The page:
Dust of the Caravan
By Anis Kidwai
Translated by Ayesha Kidwai
They say that if you want to know what happened, read history. If you desire to know how it felt, read literature. One may add that, if you intend to know both what happened and how it felt, read autobiographies.
The first half of the 20th century was tumultuous around the world, and India was no exception. Most people — having had regular doses of state-approved Pakistan Studies textbooks — think that all Muslims of the Subcontinent were sick and tired of a united India and were bent upon dividing the country.
Little do they realise that there were many Muslims who did not share that particular sentiment. For readers who wish to get out of the Pak Studies mode of thinking, Anis Kidwai’s Dust of the Caravan is the book to read.
Overall giving archival details of the Kidwais, a Muslim family of India, the first part of Dust of the Caravan is the English translation of Ghubaar-i-Karwaan. It tells the story of the first two decades of Kidwai’s life, from her birth in 1906 in Barabanki, rural Awadh, to 1926. By this time, she had been married to her cousin, Shafi Ahmed Kidwai, for six years.
Covering the first eight decades of the 20th century, a book by the illustrious Muslim author from India is for readers who wish to get out of the Pak Studies mode of thinking
The second part contains extracts from the book Azaadi Ki Chhaon Mein, which picks up Kidwai’s story from 1947 onwards. The original Urdu was published in 1974; the English translation — by Ayesha Kidwai, who has also translated Dust of the Caravan — appeared in 2011 as In Freedom’s Shade.
These two halves of the book give us quite an interesting picture of a person who transforms herself from a domesticated young girl to a grown woman who challenges family traditions and works for her country.
Reading biographical accounts can often be quite tricky, as some subjectivity is bound to tinge the narrative, but it is not hard to see through the conscience of the writer. Dust of the Caravan challenges readers to reshape their opinions in light of the writer’s individual experiences.
The clan of Kidwais boasts a remarkable lineage. Their home state of Awadh — now amalgamated in Uttar Pradesh (UP) — was the centre of many upheavals and, although the Kidwais were not one of the richest clans — as they had been experiencing financial decline — that did not deter them from actively participating in the ousting of the British Raj. From this book we get to know that the Kidwais became deeply anti-colonial and joined the nationalist movement led by the Indian National Congress, as opposed to the separatist movement that the All India Muslim League was leading.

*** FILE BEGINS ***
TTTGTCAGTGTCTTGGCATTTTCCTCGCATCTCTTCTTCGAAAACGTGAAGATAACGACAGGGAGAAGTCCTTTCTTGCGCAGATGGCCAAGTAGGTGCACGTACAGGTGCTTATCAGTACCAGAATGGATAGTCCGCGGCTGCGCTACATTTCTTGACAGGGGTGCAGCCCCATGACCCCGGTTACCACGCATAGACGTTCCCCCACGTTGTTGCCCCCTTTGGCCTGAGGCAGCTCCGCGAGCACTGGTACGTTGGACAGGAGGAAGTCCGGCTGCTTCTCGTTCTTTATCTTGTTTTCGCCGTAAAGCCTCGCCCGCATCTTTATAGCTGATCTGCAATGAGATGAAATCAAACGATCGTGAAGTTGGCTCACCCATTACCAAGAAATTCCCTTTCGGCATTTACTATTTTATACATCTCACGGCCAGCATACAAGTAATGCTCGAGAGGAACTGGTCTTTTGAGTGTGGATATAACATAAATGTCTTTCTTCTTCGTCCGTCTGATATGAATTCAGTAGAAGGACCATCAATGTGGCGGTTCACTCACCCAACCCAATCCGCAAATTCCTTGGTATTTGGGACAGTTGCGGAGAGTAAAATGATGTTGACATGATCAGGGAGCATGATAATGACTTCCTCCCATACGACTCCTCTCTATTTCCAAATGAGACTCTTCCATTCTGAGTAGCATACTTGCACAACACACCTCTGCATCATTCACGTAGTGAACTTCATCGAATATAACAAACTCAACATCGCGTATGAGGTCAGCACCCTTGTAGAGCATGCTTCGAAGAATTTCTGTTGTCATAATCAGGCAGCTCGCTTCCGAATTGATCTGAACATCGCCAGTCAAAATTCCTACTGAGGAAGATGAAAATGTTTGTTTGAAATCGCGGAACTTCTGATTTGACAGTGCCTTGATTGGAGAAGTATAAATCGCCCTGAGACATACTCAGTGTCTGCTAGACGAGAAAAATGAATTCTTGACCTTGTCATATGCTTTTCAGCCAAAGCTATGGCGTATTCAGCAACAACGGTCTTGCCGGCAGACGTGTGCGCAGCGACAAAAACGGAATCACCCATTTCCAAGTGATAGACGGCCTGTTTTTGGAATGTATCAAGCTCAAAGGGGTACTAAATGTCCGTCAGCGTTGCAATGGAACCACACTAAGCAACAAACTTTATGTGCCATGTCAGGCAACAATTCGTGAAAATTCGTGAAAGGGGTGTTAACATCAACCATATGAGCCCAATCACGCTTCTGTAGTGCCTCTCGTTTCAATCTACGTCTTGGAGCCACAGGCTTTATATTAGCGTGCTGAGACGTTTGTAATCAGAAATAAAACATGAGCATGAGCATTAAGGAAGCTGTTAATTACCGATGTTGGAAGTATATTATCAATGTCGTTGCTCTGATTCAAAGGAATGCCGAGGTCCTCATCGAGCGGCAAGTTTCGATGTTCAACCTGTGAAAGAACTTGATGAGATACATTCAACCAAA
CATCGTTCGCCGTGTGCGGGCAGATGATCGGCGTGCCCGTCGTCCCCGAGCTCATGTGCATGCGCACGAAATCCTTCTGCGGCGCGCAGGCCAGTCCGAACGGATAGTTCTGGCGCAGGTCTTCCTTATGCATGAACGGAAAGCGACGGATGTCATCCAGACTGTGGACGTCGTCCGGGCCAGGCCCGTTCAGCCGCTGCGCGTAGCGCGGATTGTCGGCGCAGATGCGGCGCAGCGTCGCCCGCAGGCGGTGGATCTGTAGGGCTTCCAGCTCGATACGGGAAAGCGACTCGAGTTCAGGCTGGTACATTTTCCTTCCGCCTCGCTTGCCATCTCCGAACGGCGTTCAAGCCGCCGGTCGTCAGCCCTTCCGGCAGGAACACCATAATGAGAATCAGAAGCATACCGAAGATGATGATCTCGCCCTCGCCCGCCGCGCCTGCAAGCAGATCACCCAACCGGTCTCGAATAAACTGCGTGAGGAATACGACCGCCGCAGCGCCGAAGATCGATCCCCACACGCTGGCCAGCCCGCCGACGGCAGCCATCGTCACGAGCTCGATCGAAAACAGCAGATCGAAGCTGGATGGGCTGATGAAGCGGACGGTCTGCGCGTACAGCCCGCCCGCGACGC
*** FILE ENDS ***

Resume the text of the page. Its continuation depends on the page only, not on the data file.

The author recounts how she grew up in an overall conservative family that transformed itself to become an active participant in the social and political movements of the period. The first part of the book is mostly a detailed social history of life in rural Awadh. It then segues into political history with a personal account, with Kidwai sharing real-life anecdotes from the homes of Muslim and non-Muslim families that worked together to alleviate the agonies of the communal divide that spread fast and consumed millions of families.
Although most of her life was spent in the zenana [women’s quarters], it did not take the author long to come out in the world and play her due role in society. The tragic catalyst was the murder of her husband in Mussoorie, a mere two months after Partition, which compelled the young widow to move to Delhi.
The activist Kidwai was the product of rich traditions of mutual respect and harmony that had suddenly transformed into hatred and loathing. She regretted how understanding and tolerance among different faiths were shattered within a few years, how shared cultures became alien to each other, and how that alienation resulted in decades of acrimony and animosity that is intensifying by the day, even in the 21st century.